Category Archives: January-February 2012

January/February 2012 Gainesville Iguana

Can’t get into town for the print Iguana? Or did you make it to the box a little late this month? 

Well, don’t worry! We have the whole issue here for your perusal. Click here for the January/February 2012 issue of the Iguana.

Introducing Mr. Econ

Are you confused about the economy and economics? Are you curious about the various economic proposals coming from presidential candidates or local politicians? Would you like to know what all the commotion about derivatives, credit default swaps, foreclosures and sub-prime mortgages is about and how it affects you?

Do you wonder how locally owned institutions like the Iguana, the local food co-op or credit unions help your community? Or how about demand side and supply side economics? Or wonder which side you’re on or should be on?

Help is on the way! Beginning in our March issue, Mr. Econ will answer our readers’ questions and answer them in plain English. Our goal is to give our readers a better understanding of the economy and how we might be able to change it in order to better serve our community.

So please send your questions to or comment on this post.

Who is Mr. Econ? Mr. Econ holds economics degrees from American University and the New School for Social Research, two of the premier centers for the study of alternative or what the profession calls “heterodox” economics. He is the author or editor of three books and numerous articles in scholarly and popular publications. He has taught on the university level, consulted to progressive policy makers around the U.S., and been invited to speak on economic and community development issues from Bath, Maine to Santa Cruz, Calif.

The Iguana Bids Farewell to Editor Emeritus Mark Piotrowski

by joe courter

Homegrown Gainesville community organizer and swell human being Mark Piotrowski, who most recently designed the Iguana in its revived presence over the past year, has embarked on a new phase of his life with a move to Tallahassee to work with the Florida Education Association and his impending entry into fatherhood with his partner Janeen. That will be one well-loved kid.

Mark first came into contact with us while still in high school more than 20 years ago, when a friend of his passed a copy of the Iguana on to him. He became a student activist at UF in the Freedom Coalition and was part of the founding of the Civic Media Center in 1993. He also worked on the Freedom Coalition’s newspaper as well as assisting the Iguana during that period. He has been a committed movement activist ever since, whether here in town with the Labor Party, or during his sojourns out of town in Boston or elsewhere.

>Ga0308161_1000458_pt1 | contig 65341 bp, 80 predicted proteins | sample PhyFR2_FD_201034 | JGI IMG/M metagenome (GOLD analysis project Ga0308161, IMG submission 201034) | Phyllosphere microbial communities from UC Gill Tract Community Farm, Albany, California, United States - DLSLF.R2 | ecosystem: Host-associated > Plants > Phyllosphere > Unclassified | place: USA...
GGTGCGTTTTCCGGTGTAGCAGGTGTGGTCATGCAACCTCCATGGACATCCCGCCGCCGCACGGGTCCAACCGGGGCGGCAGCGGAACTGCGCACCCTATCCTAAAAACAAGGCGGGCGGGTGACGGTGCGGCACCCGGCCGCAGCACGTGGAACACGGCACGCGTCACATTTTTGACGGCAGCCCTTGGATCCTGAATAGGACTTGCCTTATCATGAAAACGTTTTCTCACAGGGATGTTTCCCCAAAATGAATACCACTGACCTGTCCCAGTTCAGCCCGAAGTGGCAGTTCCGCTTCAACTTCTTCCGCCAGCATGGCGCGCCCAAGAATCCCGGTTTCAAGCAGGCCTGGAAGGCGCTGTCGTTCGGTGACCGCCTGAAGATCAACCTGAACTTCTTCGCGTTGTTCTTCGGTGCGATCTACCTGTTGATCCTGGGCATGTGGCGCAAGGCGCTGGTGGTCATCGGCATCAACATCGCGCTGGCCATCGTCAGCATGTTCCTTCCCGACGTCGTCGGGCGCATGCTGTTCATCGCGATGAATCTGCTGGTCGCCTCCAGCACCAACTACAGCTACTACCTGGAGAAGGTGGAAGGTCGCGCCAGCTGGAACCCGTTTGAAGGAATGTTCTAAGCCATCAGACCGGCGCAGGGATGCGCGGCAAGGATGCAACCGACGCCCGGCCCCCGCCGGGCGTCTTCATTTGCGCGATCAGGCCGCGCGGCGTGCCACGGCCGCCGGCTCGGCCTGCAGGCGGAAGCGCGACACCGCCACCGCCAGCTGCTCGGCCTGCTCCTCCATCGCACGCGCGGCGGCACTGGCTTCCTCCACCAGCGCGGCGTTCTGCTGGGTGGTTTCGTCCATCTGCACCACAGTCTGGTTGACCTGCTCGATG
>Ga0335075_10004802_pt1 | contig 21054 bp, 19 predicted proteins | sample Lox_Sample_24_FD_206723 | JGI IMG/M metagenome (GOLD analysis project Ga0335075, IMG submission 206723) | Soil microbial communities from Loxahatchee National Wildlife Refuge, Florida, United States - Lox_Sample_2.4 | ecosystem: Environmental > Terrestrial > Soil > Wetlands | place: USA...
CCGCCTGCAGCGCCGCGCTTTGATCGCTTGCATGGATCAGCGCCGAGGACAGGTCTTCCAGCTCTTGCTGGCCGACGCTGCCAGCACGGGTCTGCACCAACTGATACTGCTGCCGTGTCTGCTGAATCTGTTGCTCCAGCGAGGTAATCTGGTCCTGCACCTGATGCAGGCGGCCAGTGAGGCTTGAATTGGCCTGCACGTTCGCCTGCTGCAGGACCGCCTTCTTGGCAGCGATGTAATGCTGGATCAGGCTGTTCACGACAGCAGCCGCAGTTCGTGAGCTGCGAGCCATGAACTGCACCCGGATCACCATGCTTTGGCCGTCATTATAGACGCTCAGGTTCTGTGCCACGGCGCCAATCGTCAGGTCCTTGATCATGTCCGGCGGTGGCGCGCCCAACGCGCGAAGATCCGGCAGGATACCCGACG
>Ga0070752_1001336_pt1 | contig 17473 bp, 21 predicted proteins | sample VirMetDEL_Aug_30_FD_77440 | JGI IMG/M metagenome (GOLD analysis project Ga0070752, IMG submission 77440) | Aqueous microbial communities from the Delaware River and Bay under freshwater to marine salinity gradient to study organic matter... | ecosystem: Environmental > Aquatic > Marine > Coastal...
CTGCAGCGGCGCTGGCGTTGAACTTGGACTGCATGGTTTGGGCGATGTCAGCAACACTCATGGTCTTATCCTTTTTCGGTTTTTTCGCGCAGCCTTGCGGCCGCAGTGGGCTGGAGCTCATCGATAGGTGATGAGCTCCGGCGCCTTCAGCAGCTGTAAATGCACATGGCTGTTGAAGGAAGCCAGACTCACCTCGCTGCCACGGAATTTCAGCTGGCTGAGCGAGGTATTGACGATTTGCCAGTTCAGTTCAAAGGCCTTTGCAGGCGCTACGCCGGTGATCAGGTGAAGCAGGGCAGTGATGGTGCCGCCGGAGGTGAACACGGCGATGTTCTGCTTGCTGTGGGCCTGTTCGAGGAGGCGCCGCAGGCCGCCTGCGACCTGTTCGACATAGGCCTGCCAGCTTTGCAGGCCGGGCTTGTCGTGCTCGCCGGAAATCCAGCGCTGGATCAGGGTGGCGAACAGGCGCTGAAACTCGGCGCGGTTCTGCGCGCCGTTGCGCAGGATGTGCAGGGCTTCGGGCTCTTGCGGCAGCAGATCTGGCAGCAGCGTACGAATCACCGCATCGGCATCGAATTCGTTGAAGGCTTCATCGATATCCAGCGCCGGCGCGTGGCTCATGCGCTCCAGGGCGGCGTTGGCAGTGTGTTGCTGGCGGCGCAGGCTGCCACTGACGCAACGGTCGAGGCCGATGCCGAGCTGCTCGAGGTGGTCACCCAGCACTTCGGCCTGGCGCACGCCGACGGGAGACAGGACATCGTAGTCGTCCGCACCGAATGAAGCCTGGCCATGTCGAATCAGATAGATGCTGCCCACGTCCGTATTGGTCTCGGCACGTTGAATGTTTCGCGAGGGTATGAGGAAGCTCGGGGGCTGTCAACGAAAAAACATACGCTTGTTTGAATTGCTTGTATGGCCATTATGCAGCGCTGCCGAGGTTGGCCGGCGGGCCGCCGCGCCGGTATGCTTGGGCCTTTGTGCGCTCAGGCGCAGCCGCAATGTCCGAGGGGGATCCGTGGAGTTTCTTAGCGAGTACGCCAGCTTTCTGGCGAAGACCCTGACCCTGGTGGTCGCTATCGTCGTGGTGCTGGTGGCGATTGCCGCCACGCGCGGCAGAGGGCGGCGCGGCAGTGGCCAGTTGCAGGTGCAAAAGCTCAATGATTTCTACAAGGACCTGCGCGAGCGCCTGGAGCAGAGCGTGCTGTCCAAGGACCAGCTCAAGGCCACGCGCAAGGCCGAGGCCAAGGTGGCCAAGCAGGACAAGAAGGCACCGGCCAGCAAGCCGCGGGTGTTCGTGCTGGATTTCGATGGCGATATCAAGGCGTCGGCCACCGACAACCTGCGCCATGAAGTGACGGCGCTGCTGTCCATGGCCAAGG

When we produce this paper and turn each month’s 4,500 copies out on the world, all we can hope is that the information within can raise the knowledge and consciousness of the persons reading it, let them know of events and struggles near and far, or connect them to historic movements of the past on which we all stand. We usually don’t know what sparks we set off, but in Mark’s case, thanks to his friend Lara, we and the movement gained one hell of an organizer. We know he’ll be back, but we want to publicly wish him and Janeen the best of luck as this next phase of life unfolds.

Peg Libertus, Local Activist and Playwright: 1944-2011

The following is an excerpt from Peg Libertus’ obituary published in the Gainesville Sun.

“Peg” Margaret Joan Libertus, 67, died September 26, 2011 from complications of ovarian cancer… In Gainesville, Peg taught drama at Santa Fe College’s Continuing Education Program. She was awarded a State of Florida Individual Artist’s Grant for her fiction writing. She encouraged many others in their creativity, especially local writers. Her greatest theatrical accomplishment was the completion of the musical “The Boxer of Basin Street” presented at the Acrosstown Repertory Theatre in Gainesville.

Peg had a strong commitment to community service and political activism ranging from the street protests at the National Democratic convention in 1968 to the soup kitchen of St. Francis House here in Gainesville. Over the years, she served as board member or advisory committee member for various agencies: North Central Florida Health Planning Council, State of Florida Prevention of Disabilities Advisory Council, Alachua County/City of Gainesville Cultural Affairs Board, and the Center for Independent Living. Peg also contributed her writing and graphic skills to the St. Francis House newsletter and to the United Way of Alachua County. Peg was a staunch supporter of the Democratic Party and a Party volunteer during many national and local elections. She advocated for the rights of the handicapped.

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The Florida Legislature’s Attack on Women

by staci fox

On Jan. 10, the Florida Legislature began its 2012 session. The focus of the 2012 legislative session should be on strengthening our economy and getting Floridians back to work, not attacking Florida’s women and their access to reproductive health care.

Some of the most egregious bills attacking reproductive health care are:

HB 277/SB 290: These bills would limit access to reproductive health care services such as life-saving cancer screenings because a health center also provides abortion care. The proposed legislation only targets doctors that provide abortion care; therefore, it has only one purpose – to interfere with patient care and further restrict women’s access to legal, safe abortions.

HB 839: This bill would prohibit abortions after 20 weeks with limited exceptions (if the pregnancy endangers a woman’s life or could cause her “substantial and irreversible physical impairment”). There are no exemptions for pregnancies that are the result of rape or incest.

HB 1151/SB 1374: These bills are a direct legislative attempt to challenge the US Supreme Court’s Roe v. Wade decision by outlawing almost all abortions in Florida.